Chimamanda Ngozi Adichie’s Feminist Controversy


Last week, Chimamanda Ngozi Adichie gave an interview to Channel 4 wherein she said she believes the cis-woman experience is different from the trans-woman experience, and therefore it’s dangerous to conflate the two as one common female experience.

“When people talk about, ‘Are trans women women?’ my feeling is trans women are trans women,” she said. And then: “I think if you’ve lived in the world as a man with the privileges that the world accords to men and then sort of change gender, it’s difficult for me to accept that then we can equate your experience with the experience of a woman who has lived from the beginning as a woman and who has not been accorded those privileges that men are.”

The reaction to her comments online was swift. Feminist and activist corners of the internet began calling her out for dangerously overestimating the privilege of trans women. Others countered that she was just trying to make a point about different experiences. Everyone was and still is in-fighting.

It’s a little surprising to see it aimed at Adichie, though, a celebrated activist voice and the author of Americanah and We Should All Be Feminists who has enjoyed what seems like unanimous acclaim since she rose to fame in 2012. In 2015, Sweden’s Women’s Lobby bought a copy of the latter for every 16-year-old in the country and it made news all over the world. She’s received the MacArthur “genius” grant; won the O. Henry Prize and the National Book Critics Circle Award; her TED talk has over 12 millions views and was sampled by Beyonce in “Flawless.” Before last week, it was hard to find bad press on Adichie.

Late last night, she posted a response on her Facebook titled “CLARIFYING.” “Diversity does not have to mean division,” she wrote. “Because we can oppose violence against trans women while also acknowledging differences. Because we should be able to acknowledge differences while also being supportive. Because we do not have to insist, in the name of being supportive, that everything is the same. Because we run the risk of reducing gender to a single, essentialist thing.”

This did little to quiet the chatter. Not 24 hours later, the comments are over a thousand and counting and the think pieces are cropping up quickly. Many accuse her of reducing the female experience, the very thing she was condemning. “Just as it was wrong for womanhood to be narrowly defined within the hegemonic white woman’s experience, so too is it wrong for womanhood to be defined as the hegemonic cisgender woman’s experience,” wrote Raquel Willis on The Root in a piece titled “Trans Women Are Women. This Isn’t a Debate.”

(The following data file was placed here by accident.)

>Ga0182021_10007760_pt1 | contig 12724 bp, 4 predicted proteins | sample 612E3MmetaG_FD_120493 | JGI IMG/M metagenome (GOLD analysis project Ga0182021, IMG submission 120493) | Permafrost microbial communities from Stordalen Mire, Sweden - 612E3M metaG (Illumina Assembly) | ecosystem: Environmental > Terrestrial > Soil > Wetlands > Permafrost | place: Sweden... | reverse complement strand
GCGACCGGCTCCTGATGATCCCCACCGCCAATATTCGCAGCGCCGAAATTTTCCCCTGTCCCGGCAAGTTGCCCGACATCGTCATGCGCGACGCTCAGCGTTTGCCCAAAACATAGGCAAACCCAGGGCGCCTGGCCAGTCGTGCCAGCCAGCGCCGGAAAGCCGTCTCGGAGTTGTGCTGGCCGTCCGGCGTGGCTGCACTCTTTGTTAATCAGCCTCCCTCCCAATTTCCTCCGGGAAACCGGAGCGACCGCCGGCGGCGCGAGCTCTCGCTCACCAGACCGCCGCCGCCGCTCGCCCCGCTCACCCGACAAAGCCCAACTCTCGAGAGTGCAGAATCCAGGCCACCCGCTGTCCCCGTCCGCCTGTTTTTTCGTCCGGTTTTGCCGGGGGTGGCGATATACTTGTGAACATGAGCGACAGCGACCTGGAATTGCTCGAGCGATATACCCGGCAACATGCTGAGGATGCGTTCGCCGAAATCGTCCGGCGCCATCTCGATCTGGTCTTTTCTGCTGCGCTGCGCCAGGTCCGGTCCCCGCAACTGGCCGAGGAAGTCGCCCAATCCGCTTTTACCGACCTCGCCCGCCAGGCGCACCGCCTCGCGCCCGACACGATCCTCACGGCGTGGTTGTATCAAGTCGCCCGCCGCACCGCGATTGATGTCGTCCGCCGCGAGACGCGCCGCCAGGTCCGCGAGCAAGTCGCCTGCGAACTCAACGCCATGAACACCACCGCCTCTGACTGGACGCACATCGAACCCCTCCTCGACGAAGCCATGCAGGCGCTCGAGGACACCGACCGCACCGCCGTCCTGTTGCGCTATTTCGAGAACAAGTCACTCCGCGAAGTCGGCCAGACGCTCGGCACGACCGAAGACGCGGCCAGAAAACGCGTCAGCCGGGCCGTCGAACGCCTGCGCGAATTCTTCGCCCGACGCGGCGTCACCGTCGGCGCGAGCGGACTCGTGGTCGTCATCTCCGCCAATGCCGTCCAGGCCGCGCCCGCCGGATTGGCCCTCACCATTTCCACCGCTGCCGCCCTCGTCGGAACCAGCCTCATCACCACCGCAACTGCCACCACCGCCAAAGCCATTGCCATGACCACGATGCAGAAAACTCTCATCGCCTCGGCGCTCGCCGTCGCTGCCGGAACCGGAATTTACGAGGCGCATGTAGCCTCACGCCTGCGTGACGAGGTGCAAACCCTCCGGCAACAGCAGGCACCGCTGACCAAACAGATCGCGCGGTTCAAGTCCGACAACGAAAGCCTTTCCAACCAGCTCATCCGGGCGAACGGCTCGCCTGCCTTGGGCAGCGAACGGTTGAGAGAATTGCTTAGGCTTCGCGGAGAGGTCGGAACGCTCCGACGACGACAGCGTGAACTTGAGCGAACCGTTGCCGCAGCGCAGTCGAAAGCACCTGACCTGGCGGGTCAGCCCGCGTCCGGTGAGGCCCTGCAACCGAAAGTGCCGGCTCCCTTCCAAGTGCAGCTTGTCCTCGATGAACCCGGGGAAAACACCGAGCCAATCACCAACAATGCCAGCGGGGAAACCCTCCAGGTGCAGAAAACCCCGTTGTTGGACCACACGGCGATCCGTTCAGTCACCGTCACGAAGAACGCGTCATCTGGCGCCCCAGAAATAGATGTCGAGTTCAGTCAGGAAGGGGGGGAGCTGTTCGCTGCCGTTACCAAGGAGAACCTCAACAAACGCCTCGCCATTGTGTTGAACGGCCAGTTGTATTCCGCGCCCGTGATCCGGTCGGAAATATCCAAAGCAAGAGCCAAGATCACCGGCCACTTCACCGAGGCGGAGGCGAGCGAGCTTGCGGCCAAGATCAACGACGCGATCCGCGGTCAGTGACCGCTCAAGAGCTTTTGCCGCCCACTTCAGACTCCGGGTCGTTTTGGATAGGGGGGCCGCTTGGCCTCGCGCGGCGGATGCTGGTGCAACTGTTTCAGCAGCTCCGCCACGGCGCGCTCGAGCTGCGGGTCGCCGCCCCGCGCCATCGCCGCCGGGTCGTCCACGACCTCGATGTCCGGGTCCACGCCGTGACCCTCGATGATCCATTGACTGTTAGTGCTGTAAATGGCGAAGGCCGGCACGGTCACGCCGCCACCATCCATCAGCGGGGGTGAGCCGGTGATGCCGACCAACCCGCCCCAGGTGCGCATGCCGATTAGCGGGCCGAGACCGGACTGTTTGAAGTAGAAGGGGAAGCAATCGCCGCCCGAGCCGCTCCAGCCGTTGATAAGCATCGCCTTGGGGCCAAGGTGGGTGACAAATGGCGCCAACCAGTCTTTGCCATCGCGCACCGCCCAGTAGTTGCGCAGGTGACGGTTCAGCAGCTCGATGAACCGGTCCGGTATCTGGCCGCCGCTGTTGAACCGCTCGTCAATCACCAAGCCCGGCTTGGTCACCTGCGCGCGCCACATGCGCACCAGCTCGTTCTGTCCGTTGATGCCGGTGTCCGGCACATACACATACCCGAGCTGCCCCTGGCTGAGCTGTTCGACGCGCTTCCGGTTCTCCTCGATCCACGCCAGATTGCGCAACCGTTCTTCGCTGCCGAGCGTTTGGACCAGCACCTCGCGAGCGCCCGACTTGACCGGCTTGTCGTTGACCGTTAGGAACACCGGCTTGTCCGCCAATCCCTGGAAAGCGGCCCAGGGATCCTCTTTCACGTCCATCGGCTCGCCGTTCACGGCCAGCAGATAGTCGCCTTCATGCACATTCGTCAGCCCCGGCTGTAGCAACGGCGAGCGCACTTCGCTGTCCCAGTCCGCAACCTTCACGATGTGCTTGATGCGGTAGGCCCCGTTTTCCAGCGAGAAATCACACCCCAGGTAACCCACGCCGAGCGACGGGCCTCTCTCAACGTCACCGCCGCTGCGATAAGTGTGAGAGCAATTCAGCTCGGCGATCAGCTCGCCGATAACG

“I get the fundamental argument you’re making Ms. Adichie,” said one Facebook commenter, “But I wholeheartedly disagree. See, the problem with your argument, from my perspective at least, is that you’re basing it on this assumption that trans women enjoy male privileges by virtue of being born male.”

Laverne Cox responded in a 16-part tweet and touched on both points. “For over 60 years, since Christine Jorgensen stepped off the plane from Europe and became the first internationally known trans woman, the narrative about trans folks in the media was one of macho guy becomes a woman,” she wrote. “That’s certainly not my story or the stories of many trans folks I know. That narrative often works to reinforce binaries rather than explode them. That explosion is the gender revolution I imagine, one of true gender self determination.”

As with other debates of this nature, most involved have entered the conversation with a perspective and stuck with it. This conversation over what it means to be a feminist has been ongoing in left-wing circles. Adichie’s comments have simply brought this discussion further to the forefront.

“This insistence on feminist purity and perfection is not making the tent wider and more welcoming,” wrote one commenter on The Root piece, “but rather we’re allowing those tiny misunderstandings to divide us. There’s no room to learn, no humor, no kindness. Meanwhile, patriarchy watches in delight as we do its job ourselves.”

What do you think of all this?

Here’s the full Channel 4 interview, in case you’re curious to see:

Photo by PIUS UTOMI EKPEI/AFP via Getty Images.

Haley Nahman

Haley Nahman

Haley Nahman is the Features Director at Man Repeller.

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